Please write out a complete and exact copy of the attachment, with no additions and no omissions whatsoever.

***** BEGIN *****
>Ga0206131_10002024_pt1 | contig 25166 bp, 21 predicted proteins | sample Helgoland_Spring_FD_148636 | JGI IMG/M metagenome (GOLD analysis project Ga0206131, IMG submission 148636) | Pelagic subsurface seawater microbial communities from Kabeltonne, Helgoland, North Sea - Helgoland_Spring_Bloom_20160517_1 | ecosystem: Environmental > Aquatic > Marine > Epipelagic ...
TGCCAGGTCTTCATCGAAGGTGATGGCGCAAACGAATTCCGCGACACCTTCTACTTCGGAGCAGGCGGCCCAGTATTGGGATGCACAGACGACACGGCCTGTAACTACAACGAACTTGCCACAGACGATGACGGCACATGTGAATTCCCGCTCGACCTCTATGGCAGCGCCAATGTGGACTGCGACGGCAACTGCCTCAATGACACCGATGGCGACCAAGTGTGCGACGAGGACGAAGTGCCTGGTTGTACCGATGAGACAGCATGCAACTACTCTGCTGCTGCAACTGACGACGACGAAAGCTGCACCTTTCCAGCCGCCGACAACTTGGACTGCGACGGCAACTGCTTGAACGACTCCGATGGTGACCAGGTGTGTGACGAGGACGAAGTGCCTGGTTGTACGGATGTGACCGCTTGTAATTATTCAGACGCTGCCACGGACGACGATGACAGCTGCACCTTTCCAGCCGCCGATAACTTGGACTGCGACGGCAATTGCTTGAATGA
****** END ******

>Ga0206131_10002024_pt1 | contig 25166 bp, 21 predicted proteins | sample Helgoland_Spring_FD_148636 | JGI IMG/M metagenome (GOLD analysis project Ga0206131, IMG submission 148636) | Pelagic subsurface seawater microbial communities from Kabeltonne, Helgoland, North Sea - Helgoland_Spring_Bloom_20160517_1 | ecosystem: Environmental > Aquatic > Marine > Epipelagic ...
TGCCAGGTCTTCATCGAAGGTGATGGCGCAAACGAATTCCGCGACACCTTCTACTTCGGAGCAGGCGGCCCAGTATTGGGATGCACAGACGACACGGCCTGTAACTACAACGAACTTGCCACAGACGATGACGGCACATGTGAATTCCCGCTCGACCTCTATGGCAGCGCCAATGTGGACTGCGACGGCAACTGCCTCAATGACACCGATGGCGACCAAGTGTGCGACGAGGACGAAGTGCCTGGTTGTACCGATGAGACAGCATGCAACTACTCTGCTGCTGCAACTGACGACGACGAAAGCTGCACCTTTCCAGCCGCCGACAACTTGGACTGCGACGGCAACTGCTTGAACGACTCCGATGGTGACCAGGTGTGTGACGAGGACGAAGTGCCTGGTTGTACGGATGTGACCGCTTGTAATTATTCAGACGCTGCCACGGACGACGATGACAGCTGCACCTTTCCAGCCGCCGATAACTTGGACTGCGACGGCAATTGCTTGAATGA